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I'm interested in watching the upcoming documentary called Nuclear Now. Unfortunately, the producers have decided to only release it in a very small number of theaters. In NYC, it's shown for 1 day in 3 theaters and for 1 week in 1 more theater. Given such a limited release, it's clear that it's highly unlikely that the film makers will make much of a profit from in-person theaters. So... why not just make it available for streaming on Netflix or HBO Max or Hulu, etc? Or even just release it on Youtube if their goal is to maximize the number of people who will hear their message?

I can understand why this is the case with blockbusters but it doesn't seem to make sense for documentaries.

Update: the documentary was released to streaming in October 2023.

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    There is an endless list of theatres onhttps://www.nuclearnowfilm.com/watch , not a "handful". The basic premise of this question is false.
    – BCdotWEB
    Commented Apr 24, 2023 at 14:09
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    @BCdotWEB all of NYC has just one theater streaming the movie for more than 1 day. Compare that to how many theaters screen the latest blockbuster in the city. Commented Apr 24, 2023 at 14:10
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    No matter how many theaters there are, the number by itself seems to be more of a marketing issue than just some artistic choice. There are several strategies that could explain that.
    – OldPadawan
    Commented Apr 24, 2023 at 14:19
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    if you want something people will talk about or fight for, make it rare. That's one technic :) If you want to minimize the risk of losing money, same : small number of theaters.
    – OldPadawan
    Commented Apr 24, 2023 at 14:22
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    You could re-cast this in a more positive light & maybe draw less backlash. "What are the benefits of a limited theatrical release for an independent movie?"
    – Tetsujin
    Commented Apr 24, 2023 at 14:35

2 Answers 2

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There are release requirements for some awards, such as the Academy Awards and NY Film Critics Circle awards. This might be the biggest in-theatre release they could get and they went with it for award qualification and then it may move to streaming.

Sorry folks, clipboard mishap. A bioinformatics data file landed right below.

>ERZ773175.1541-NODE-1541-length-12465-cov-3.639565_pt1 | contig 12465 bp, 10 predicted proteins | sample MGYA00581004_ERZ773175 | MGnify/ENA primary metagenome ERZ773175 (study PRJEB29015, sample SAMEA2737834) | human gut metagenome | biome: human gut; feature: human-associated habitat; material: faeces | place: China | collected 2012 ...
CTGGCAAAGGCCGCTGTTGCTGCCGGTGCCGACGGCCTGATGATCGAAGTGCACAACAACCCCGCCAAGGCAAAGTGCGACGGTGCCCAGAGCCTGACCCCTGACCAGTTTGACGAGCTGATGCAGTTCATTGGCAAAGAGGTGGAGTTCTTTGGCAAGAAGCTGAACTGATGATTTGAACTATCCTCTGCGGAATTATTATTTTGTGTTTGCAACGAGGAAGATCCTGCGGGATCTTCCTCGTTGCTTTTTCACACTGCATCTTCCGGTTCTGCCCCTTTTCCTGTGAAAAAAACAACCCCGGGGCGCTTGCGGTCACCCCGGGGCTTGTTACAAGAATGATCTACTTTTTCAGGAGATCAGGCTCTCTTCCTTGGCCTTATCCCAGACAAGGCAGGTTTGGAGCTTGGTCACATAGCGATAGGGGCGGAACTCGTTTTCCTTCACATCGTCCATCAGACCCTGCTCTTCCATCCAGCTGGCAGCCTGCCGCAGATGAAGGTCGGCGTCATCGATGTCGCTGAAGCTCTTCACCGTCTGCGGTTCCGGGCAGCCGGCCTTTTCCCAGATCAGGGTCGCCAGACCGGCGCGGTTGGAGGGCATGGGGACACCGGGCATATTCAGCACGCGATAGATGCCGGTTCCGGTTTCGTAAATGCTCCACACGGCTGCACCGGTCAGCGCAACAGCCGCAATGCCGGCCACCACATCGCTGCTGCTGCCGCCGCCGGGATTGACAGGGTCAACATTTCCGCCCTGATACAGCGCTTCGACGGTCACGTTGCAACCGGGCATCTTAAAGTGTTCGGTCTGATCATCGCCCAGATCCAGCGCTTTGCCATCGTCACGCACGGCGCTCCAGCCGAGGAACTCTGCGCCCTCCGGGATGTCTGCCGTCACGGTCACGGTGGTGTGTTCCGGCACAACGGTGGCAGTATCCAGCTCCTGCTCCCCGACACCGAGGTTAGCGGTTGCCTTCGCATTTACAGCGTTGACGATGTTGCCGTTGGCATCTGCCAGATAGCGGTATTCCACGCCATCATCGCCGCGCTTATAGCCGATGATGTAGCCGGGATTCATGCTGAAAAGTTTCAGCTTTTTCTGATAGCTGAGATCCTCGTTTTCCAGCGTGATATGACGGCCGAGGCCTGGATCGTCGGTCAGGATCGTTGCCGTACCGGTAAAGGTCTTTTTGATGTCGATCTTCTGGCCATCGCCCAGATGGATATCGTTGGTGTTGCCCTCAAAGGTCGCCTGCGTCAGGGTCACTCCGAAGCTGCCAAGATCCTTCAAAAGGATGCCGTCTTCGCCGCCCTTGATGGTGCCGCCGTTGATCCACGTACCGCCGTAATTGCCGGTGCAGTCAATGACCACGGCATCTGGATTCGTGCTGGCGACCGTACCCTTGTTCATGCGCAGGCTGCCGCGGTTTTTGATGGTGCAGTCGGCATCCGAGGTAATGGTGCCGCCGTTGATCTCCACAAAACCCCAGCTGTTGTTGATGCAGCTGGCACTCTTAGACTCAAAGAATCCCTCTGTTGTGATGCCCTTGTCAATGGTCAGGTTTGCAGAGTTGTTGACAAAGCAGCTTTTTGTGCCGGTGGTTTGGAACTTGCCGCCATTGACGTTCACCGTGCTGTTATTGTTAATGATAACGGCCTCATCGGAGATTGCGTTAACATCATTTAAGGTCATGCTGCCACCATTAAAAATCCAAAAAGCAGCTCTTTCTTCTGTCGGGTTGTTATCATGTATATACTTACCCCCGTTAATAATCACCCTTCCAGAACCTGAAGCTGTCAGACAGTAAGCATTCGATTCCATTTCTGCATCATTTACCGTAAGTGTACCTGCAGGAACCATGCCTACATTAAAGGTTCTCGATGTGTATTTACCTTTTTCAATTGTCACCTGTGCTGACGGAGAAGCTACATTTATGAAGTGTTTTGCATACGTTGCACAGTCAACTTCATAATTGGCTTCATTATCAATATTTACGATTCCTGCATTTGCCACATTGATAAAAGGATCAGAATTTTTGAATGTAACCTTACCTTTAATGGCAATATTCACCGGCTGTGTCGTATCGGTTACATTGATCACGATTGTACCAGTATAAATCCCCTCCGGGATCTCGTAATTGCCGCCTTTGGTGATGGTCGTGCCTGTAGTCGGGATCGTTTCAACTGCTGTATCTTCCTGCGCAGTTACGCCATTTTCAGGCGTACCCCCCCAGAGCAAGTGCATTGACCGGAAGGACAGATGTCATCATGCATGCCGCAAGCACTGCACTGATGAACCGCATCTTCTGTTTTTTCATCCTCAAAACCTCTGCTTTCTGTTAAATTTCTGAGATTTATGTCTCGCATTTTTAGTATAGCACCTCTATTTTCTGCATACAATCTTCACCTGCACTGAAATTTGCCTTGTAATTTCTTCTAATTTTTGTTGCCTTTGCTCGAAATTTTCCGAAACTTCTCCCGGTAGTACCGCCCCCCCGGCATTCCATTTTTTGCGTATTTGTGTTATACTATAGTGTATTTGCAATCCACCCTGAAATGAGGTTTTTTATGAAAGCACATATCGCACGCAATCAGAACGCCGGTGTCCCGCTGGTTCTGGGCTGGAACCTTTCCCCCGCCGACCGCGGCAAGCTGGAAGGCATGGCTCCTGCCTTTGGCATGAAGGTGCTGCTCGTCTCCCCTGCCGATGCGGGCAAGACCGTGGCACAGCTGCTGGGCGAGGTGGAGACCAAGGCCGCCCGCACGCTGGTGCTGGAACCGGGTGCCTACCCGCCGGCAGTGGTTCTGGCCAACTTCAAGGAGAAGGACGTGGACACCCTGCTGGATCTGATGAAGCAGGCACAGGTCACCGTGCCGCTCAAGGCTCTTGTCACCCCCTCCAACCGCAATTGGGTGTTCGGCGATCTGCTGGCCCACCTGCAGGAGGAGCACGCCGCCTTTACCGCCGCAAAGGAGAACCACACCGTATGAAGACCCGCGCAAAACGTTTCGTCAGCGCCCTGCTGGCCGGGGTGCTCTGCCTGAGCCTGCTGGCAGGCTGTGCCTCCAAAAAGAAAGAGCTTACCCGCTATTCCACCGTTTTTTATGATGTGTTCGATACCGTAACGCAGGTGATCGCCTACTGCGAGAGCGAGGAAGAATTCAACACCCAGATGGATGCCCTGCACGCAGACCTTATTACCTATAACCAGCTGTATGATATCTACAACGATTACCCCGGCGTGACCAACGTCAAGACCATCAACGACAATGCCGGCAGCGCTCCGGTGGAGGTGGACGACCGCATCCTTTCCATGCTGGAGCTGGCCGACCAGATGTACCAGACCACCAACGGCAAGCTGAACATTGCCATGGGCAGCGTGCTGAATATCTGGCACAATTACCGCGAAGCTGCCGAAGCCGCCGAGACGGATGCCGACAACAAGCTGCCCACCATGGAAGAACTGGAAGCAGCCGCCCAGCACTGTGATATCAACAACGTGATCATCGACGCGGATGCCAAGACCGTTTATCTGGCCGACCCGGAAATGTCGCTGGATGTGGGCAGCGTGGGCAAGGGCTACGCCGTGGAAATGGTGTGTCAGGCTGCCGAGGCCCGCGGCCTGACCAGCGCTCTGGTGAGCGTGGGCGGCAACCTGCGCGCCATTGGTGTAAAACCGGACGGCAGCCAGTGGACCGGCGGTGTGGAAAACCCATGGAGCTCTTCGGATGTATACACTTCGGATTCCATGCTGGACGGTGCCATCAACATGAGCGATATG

Another possible reason is that the distribution company may have agreements with theatre chains or other business reasons to release exclusively in theaters before going to a digital or physical release.

Finally, the producers may have an artistic or cultural preference for an exclusive theatrical release before any further releases.

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A limited release is usually a way to combine minimum financial risks with some maximum "bush telegraph" effect.

Limited theatrical release is a film distribution strategy of releasing a new film in a few theaters across a country, typically art house theaters in major metropolitan markets. The purpose is often used to gauge the appeal of specialty films, like documentaries, independent films and art films.

Now, according to the American Film Market:

For many independent filmmakers, whether or not their film reaches the big screen means everything. No matter the money to be made via television deals or the massive audiences possible with VOD, a theatrical release is where it's at. Seeing a film played in a theater is still regarded as the best way to experience the art form. It's also, understandably, the goal of many film producers. By looking at a complete set of films made in a single year, we can see how likely it is that a given film will realize that dream, and it turns out that there's actually a pretty good chance a film will play to a paying audience at some point, if that's what the film-maker sets out to do.

However, the numbers say that an independent film will, five times out of six, not go on to make much money in theaters. Knowing how to maximize revenue from the home market remains an essential skill for an independent producer.

There are also other reasons (even if they don't seem to apply in your case):

A common practice by film studios is to give highly anticipated and critically acclaimed films a limited release on or before December 31 in Los Angeles County, California, to qualify for Academy Award nominations (as by its rules). Highly anticipated documentaries also receive limited releases at the same time in New York City, as the rules for the Academy Award for Best Documentary Feature mandate releases in both locations. The films are almost always released to a wider audience in January or February of the following year.

So, no matter how many theaters there are, the number by itself seems to be more of a marketing issue than just some artistic choice. If you want something people will talk about or fight for, make it rare. That's one technic. If you want to minimize the risk of losing money, do the same: a small number of theaters. Combine marketing technics when needed.

More to read: Why Are Limited Release Movies Still A Distribution Method? -- Film distribution -- film distribution strategies (from legal POV)

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